Petrology and geochemistry of the lower ocean crust formed at the East Pacific Rise and exposed at Hess Deep: A synthesis and new results

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Abstract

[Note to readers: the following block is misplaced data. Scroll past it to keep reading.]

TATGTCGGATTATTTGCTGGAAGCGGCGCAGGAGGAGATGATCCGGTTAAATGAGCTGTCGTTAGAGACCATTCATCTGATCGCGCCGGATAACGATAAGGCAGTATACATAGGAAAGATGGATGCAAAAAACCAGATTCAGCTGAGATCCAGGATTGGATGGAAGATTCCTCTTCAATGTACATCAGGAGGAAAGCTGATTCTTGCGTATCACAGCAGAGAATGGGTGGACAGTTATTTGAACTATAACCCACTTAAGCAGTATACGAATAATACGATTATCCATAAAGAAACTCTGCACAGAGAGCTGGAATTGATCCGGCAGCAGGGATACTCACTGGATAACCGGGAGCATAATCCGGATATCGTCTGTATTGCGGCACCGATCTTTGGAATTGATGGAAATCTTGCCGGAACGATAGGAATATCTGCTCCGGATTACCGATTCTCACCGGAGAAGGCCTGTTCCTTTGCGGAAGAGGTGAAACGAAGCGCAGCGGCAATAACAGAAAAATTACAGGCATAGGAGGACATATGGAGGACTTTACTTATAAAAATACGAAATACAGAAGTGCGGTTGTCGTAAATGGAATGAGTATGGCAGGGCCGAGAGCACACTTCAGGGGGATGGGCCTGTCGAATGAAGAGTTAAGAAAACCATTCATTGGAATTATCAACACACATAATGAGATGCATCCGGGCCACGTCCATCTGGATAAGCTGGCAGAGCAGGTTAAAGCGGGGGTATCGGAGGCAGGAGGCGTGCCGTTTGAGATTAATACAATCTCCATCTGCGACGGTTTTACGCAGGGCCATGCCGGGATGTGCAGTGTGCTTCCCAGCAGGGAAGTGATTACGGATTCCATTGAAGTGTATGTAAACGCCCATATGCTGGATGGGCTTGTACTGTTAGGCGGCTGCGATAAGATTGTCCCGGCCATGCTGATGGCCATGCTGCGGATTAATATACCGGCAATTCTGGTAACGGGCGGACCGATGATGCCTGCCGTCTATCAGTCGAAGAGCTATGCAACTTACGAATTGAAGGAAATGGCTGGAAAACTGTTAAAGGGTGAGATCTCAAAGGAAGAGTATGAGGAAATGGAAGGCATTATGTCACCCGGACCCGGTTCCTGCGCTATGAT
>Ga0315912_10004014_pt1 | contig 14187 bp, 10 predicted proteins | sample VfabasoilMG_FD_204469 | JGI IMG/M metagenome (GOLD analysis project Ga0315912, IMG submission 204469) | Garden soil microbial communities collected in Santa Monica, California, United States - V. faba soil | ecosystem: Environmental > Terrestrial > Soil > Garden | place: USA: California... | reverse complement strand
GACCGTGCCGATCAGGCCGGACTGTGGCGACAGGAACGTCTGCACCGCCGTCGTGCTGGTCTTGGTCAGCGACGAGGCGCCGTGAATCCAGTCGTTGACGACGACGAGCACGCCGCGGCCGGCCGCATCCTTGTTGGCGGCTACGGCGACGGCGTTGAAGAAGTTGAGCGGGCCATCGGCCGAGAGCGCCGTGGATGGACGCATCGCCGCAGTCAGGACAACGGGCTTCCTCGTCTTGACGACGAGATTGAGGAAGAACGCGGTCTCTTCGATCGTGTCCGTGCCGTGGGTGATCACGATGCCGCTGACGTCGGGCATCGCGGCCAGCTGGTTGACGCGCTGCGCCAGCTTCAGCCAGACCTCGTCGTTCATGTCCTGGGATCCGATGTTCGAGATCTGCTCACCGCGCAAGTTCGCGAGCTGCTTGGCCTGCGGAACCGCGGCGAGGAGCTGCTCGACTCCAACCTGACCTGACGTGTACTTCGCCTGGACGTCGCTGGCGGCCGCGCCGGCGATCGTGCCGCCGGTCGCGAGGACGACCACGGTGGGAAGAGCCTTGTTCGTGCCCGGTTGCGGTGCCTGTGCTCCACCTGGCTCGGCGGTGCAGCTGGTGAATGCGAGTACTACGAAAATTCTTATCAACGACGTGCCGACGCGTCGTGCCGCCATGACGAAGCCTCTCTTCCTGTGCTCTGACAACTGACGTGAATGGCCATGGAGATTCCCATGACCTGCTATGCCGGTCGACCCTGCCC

[1] The geochemistry and petrology of the lower oceanic crust record information about the compositions of melts extracted from the mantle, how these melts mix and crystallize, and the role of hydrothermal circulation in this portion of the crust. Unfortunately, lower oceanic crust formed at fast spreading ridges is rarely exposed at the seafloor making it difficult to study these processes. At Hess Deep, crust formed at the East Pacific Rise (EPR) is exposed due to the propagation of the Cocos-Nazca spreading center westward. Here we review our state of knowledge of the petrology of lower crustal material from Hess Deep and document new mineral major and trace element compositions, amphibole-plagioclase thermometry, and plagioclase crystal size distributions. Samples from the deeper parts of the gabbroic sequence contain clinopyroxene that is close to being in trace element equilibrium with erupted basalts but which can contain primitive (moderate Cr, high Mg#) orthopyroxene and very calcic plagioclase. Because primitive mid-ocean ridge basalts (MORBs) are not saturated with orthopyroxene or very calcic plagioclase this suggests that melts added to the crust have variable compositions and that some may be in major but not trace element equilibrium with shallow depleted mantle. These apparently conflicting data are most readily explained if some of the melt extracted from the mantle is fully aggregated within the mantle but reacts with the shallow mantle during melt extraction. The occurrence of cumulates with these characteristics suggests that melts added to the crust do not all get mixed with normal MORB in the axial magma chamber (AMC), but rather that some melts partially crystallize in isolation within the lower crust. However, evidence that primitive melts fed the AMC, along with steep fabrics in shallow gabbros (from near the base of the dyke complex), provides support for models in which crystallization within the AMC followed by crystal subsidence is also an important process in lower crustal accretion. More evolved bulk compositions of gabbros from the upper than lower parts of the plutonic section are due to greater amounts of reaction with interstitial melt and not because their parental melt had become highly fractionated through the formation of large volumes of cumulates deeper in the crust. Amphibole-plagioclase thermometry confirms previous reports that the initial ingress of fluid occurs at high-temperatures in the shallow gabbros (Tave 713°C) and show that the temperature of amphibole formation was similar in deeper gabbros (Tave 722°C). This thermometry also suggests that fracture and grain boundary permeability for seawater-derived fluids was open over the same temperature interval.

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